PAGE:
That's the Leafs' fighting record so far this year. 13 wins, 18 losses, and 11 ties. Before digging into these numbers a bit, a short preamble:
This past off-season, while writing for LeafsHQ under my old moniker ‘Fleet Fox', I put together a win/loss fight record for the top 30 fighters in the league, and also put together the win/loss fight record for the Leafs' 2009-2010 season. Given the emphasis Brian Burke has so explicitly put on his team being capable of defending itself via fighting, it seemed a natural thing to investigate.
Not only are fights fun to keep track of but their effect on game outcomes is also an interesting concept to explore. Obviously, we have all seen fights change the momentum and character of a game before but how often does that really happen?
Head over the jump to find out.
In the aforementioned article about The Leafs' fights, I decided to track which team scored the next goal as a way of testing whether or not fighting has any tangible impact on a game's momentum, and sorted the results by fights won, lost, and tied. There are obviously more precise ways of going about this, such as setting a time limit before and after fights and looking for shifts in Corsi numbers, number of hits, save percentages, not to mention a whole host of other advanced statistics that might provide some insight into the changing dynamics of a game, but I think that my rudimentary study is still worthwhile, not to mention a heck of a lot less work. Today, I've decided to run the same little study again on this season's numbers.
So without further ado, I present to you the numbers for the 2010-2011 Toronto Maple Pugilists. A few notes on the numbers are beside the chart. All info is from www.hockeyfights.com.
- The team holds a record of 13 wins, 18 losses, and 11 ties, and has been in 42 scraps so far. That's good for 10th most fighting majors in the league.
- Orr is the only fighter on our team that holds a winning record.
- The Leafs are the first team to score after a fight 48% of the time, opponents score next 42% of the time, and no one scores again 12% of the time. Note that the numbers don't quite add up because I've rounded them up.
- Although roughly 54% of the time the Leafs do not score the next goal, the fact that they're generally outscored anyway makes this a negligible difference.
- When the Leafs win a fight this season, they score the next goal 46% of the time, but the opposition also scores next 46% of the time, and no one scores 8% of the time. We're talking about a small sample size of course, but obviously, winning fights isn't doing this team any big favors.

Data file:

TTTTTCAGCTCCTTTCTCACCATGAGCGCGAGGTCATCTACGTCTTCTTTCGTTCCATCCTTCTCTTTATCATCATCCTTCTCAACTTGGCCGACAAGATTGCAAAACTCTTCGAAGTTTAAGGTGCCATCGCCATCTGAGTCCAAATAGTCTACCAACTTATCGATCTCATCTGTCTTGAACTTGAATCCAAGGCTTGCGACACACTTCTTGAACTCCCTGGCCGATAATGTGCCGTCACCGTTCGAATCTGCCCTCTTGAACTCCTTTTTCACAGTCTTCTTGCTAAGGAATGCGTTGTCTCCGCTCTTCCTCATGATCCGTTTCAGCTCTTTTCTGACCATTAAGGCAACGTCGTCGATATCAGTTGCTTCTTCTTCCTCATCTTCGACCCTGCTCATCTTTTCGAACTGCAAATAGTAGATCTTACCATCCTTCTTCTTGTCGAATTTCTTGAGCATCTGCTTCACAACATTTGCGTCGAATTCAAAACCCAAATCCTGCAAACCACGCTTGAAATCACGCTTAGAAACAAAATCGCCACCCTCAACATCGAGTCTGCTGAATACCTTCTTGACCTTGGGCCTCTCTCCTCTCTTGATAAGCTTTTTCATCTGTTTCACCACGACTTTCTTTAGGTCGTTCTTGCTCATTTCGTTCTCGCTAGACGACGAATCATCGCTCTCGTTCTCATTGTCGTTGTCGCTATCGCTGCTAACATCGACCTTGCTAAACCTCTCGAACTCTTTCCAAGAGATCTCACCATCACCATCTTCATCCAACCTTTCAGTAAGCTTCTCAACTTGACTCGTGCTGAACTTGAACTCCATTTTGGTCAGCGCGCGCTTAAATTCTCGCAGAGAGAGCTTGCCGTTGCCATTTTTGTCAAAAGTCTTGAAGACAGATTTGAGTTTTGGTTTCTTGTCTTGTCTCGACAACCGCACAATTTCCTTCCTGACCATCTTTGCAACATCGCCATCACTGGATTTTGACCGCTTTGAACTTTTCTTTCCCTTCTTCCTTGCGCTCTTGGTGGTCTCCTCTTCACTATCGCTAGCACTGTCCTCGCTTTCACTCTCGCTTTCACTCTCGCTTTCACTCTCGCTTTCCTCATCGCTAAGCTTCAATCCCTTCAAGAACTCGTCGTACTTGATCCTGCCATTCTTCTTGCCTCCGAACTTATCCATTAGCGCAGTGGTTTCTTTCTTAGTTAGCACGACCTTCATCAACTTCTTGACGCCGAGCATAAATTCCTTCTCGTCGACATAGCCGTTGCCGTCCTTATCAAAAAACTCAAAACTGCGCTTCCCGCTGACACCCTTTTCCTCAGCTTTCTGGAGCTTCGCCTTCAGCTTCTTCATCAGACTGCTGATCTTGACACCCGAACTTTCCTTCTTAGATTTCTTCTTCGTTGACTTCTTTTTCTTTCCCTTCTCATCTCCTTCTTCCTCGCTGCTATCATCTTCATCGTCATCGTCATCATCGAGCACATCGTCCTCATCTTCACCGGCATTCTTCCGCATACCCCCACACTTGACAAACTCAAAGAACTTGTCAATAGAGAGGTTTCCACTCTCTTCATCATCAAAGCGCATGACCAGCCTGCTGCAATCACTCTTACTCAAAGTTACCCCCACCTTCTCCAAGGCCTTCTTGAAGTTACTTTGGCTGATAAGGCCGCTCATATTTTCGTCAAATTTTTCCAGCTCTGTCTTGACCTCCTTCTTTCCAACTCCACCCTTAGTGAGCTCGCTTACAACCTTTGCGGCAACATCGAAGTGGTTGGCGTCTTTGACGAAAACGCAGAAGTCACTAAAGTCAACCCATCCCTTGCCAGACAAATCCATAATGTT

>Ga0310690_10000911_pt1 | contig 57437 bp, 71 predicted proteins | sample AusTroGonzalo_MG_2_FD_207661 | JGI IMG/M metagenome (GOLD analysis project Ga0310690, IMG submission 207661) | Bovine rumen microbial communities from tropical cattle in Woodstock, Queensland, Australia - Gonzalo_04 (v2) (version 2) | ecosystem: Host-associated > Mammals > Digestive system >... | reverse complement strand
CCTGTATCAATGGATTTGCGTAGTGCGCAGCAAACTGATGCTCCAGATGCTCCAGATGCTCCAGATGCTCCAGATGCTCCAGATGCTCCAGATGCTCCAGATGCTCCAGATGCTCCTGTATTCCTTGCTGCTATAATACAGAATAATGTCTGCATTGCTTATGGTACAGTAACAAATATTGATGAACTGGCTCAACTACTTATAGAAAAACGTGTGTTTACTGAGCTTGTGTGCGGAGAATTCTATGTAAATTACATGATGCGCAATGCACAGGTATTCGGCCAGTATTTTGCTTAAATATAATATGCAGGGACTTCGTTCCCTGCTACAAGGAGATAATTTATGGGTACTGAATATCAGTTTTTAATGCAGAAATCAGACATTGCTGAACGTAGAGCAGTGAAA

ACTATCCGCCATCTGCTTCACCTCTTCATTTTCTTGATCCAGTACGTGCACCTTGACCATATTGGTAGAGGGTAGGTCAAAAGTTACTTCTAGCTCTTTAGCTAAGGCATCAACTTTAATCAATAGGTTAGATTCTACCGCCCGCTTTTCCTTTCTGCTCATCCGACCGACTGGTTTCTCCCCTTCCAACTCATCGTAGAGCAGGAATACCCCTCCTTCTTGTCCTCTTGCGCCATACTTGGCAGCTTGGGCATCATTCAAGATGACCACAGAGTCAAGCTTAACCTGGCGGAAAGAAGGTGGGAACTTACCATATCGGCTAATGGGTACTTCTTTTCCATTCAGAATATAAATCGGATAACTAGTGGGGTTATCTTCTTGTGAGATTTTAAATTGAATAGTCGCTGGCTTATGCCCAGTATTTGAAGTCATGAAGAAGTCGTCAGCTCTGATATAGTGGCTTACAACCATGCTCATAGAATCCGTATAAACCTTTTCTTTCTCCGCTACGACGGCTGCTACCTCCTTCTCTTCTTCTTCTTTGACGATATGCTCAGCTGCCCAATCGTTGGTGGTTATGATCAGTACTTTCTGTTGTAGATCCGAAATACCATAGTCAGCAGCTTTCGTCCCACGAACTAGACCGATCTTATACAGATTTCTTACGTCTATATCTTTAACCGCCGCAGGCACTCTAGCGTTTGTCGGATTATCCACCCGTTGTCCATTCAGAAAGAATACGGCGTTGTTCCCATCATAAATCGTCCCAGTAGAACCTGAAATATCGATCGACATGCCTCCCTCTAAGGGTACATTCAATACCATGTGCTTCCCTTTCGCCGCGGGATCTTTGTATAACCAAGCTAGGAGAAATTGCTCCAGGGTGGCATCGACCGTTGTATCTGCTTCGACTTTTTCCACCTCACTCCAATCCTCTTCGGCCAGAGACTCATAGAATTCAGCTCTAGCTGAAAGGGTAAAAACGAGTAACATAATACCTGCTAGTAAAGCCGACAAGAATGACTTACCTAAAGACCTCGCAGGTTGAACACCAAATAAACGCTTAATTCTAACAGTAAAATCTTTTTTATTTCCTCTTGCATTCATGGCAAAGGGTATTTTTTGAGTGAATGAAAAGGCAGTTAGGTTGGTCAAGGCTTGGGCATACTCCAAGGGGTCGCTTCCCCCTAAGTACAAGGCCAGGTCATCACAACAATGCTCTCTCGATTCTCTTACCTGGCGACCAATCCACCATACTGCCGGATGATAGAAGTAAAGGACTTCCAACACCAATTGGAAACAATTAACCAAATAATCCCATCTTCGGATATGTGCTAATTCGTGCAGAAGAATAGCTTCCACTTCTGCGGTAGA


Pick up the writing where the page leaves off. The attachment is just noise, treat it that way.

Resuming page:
- When the Leafs lose a fight this season, they score next 39% of the time, the opposition scores next 56% of the time, and no one scores again 17% of the time.
- When the Leafs fight to a draw, they score next 73% of the time, their opponents score next 18% of the time, and no one scores 11% of the time.
- Put another way, the Leafs see no advantage on the scoreboard 54% of the time after they've won a fight, and see no advantage on the scoreboard 73% of the time after they've lost a fight. Tying, on the other has been quite lucrative for the Leafs, although I would imagine that this would even out fairly quickly with a larger sample size.
Here's a table with individual player numbers:
* Kulemin is listed as having been in one fight, but he did not receive a fighting major. His "combatant", Gleason, did.
It's very important not to get too caught up in this tiny sample size, and start making bold pronouncements about whether or not fighting is of any use to a team's success in the regular season. That said, I'll admit that even after such a quick and limited study such as this, I would be very surprised to find out that there was any worthwhile connection between goal scoring and fighting - win or lose.
For me, fights are a fun aspect of the game in and of themselves, and I don't really need any further reason to want them to remain a part of the game. That said, I'm not crazy about keeping the likes of Colton Orr in the lineup. Our fighters being capable hockey players has got to be much more important than their win/loss records at fisticuffs.